Check prices\reviews of the V22: US | UK
Here’s another one of our favorite picks as the best guitar amp, and this one is super popular combo amp with a lot of positive reviews. The Bugera V22 is super powerful, and although the 22 watt and 1 x 12″ design may not seem like a lot, it’s got two channels with three preamp tubes. It’s also got an “old-school feel” to it as you can see from the image, but the sound is also very warm if you’re into that. You can also choose between “Triode” or “Pentode” operation which in layman’s terms either gives you a gentler or overdrive tone depending on your mood.
Match it with a cabinet for even more power, but standalone it gives you more than enough volume if you’re not playing in a venue. A few other highlights include a footswitch reverb as well as normal and bright inputs. This thing is awesome and gives you a nice retro feel while still providing modern-day clean audio.
Check reviews\prices of the Pignose: US | UK
I remember when my dad had a small Pignose amp and would let me jam out (or at least I thought I was) when I was very young. For some reason that gives me some bias due to the nostalgia, but if anyone else is aware of them their gear is up there in terms of quality. They call it “legendary” for a reason. The Pignose 7-100 is great for those looking for a simple solution and is one of our favorite ‘mini guitar amps’. The specs include 5 watts of power, has a very rugged built (metal cornered), gives you a preamp jack to pair it up with other solutions, and can be powered via batteries to give you an ultimate travel and portable guitar amp.
It’s only around 6 lbs so if you’re on-the-go, this is one of the best simple, cost-effective units in the market. Grab it if you want a model that’s been around for decades and has proven itself through father time that it gives you what you want: a piece of gear to power up your guitar while you’re on the move. It very well could be the best guitar amplifier for you if you’re seeking for a solution with a small and versatile build yet quite powerful capabilities for its size.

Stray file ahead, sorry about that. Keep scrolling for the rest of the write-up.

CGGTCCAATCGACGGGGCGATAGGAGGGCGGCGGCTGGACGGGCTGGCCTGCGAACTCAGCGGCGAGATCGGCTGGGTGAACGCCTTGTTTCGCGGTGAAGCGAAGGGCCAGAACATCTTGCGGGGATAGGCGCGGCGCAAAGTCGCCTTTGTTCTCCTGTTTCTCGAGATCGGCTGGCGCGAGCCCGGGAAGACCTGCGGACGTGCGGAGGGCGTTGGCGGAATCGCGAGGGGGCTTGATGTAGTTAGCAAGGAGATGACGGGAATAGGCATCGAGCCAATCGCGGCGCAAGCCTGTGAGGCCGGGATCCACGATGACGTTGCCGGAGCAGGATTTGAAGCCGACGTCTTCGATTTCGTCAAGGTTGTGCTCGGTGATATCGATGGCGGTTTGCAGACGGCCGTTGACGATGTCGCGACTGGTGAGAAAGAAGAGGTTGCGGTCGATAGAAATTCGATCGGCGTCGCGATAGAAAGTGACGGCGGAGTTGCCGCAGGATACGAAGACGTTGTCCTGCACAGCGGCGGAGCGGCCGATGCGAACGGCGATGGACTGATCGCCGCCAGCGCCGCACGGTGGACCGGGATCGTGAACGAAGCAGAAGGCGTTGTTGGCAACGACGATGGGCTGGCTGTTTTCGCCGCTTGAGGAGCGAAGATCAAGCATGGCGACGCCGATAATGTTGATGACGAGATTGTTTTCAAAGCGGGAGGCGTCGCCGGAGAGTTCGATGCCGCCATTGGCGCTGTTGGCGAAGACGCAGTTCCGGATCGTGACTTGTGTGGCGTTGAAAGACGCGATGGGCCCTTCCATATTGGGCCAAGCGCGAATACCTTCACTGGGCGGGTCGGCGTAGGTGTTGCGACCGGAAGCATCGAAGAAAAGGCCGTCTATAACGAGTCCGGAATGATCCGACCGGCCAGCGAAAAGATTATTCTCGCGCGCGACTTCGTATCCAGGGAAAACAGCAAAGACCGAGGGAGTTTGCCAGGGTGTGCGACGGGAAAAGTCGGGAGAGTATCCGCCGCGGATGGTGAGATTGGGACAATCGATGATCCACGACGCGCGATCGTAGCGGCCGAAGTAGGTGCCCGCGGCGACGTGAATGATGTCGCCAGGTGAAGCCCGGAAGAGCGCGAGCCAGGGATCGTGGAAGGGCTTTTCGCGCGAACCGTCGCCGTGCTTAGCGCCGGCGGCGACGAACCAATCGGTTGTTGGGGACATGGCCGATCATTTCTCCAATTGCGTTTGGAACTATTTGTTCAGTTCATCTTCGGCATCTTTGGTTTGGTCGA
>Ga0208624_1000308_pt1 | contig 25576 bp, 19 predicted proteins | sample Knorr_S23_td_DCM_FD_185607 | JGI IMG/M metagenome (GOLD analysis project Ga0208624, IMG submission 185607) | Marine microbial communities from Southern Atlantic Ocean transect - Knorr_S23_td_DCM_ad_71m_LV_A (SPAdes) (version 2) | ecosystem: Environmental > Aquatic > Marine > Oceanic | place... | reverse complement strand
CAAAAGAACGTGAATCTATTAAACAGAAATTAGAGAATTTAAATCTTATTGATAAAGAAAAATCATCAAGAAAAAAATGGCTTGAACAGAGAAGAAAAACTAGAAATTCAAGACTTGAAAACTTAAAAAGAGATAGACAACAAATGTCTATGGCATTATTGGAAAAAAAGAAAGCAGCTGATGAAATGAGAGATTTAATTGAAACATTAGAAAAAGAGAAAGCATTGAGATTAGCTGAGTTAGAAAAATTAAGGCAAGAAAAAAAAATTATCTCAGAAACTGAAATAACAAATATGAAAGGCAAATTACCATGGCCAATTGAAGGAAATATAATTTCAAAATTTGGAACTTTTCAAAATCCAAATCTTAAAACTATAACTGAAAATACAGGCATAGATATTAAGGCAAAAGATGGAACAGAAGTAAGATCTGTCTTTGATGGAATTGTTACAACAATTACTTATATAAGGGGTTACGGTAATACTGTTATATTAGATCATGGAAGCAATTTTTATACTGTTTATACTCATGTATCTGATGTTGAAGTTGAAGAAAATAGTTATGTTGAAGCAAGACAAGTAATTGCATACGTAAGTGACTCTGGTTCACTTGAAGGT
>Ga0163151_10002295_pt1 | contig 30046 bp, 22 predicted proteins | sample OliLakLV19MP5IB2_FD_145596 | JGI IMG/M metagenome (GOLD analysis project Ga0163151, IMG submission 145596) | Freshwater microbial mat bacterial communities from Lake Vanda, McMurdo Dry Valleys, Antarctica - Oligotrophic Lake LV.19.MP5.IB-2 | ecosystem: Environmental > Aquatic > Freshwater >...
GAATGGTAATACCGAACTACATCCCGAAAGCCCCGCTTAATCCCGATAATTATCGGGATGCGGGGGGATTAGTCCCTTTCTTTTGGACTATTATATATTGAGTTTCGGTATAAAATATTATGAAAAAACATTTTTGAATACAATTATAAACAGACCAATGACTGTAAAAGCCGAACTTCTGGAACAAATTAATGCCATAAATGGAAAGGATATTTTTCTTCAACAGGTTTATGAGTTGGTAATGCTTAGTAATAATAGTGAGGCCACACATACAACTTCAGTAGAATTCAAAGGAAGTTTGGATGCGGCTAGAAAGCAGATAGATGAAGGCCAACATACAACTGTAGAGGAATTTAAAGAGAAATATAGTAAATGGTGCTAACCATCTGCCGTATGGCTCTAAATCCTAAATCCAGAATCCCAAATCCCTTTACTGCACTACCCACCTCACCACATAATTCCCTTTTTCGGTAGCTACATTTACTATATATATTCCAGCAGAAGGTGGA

Line 6 Spider IV
Check pricing\reviews of the Spider IV: US | UK
A bit of a step up from the Frontman 10G, we get a smaller model as the best guitar amplifier again with the Line 6 Spider IV but with 15 watts this time. Paired up with an 8″ speaker, you get a tight response with a 3/4 closed-back design. You can do custom settings with this one, tweaking the EQ, gain, effects but what’s nifty is the fact that you can save up to 4 combinations for future use. In terms of FX, they’re actually quite impressive (more than the Fender): chorus\flange, phaser, tremolo, tape and sweep, and reverb.
You get control on the front to mess with each level of frequency and there’s a built-in tuner (why not?). This is a super solid amp for the price and gives others a run for their money, with the only downside being the 15 watts is a bit less than others in this calibre so pick your poison.
Fender Frontman 10G
Check reviews\prices of the 10G: US | UK
Another Fender amp coming in hot! The Fender Frontman 10G one gives us a bit more power than the Pignose, coming in at 10 watts and one 6″ speaker. Super portable due to the small size, great build (silver grille, steel knobs), dual channels (normal and overdrive), as well as an aux input and headphone jack in case your neighbors aren’t the friendliest. It’s very loud for the size and weighs a little more than the Pignose at around 9 lbs. Recommended for those who want a smaller amp that still has some power.
It’s typically seen under a hundred on most sites. We had to put it in here because of how popular it is. It’s one of the two mini amps we recommend, so if you want to steer away from the Pignose and stick with Fender, this here is a great pick as the best guitar amplifier if it suits your needs.
Check pricing\reviews of the amPlug: US | UK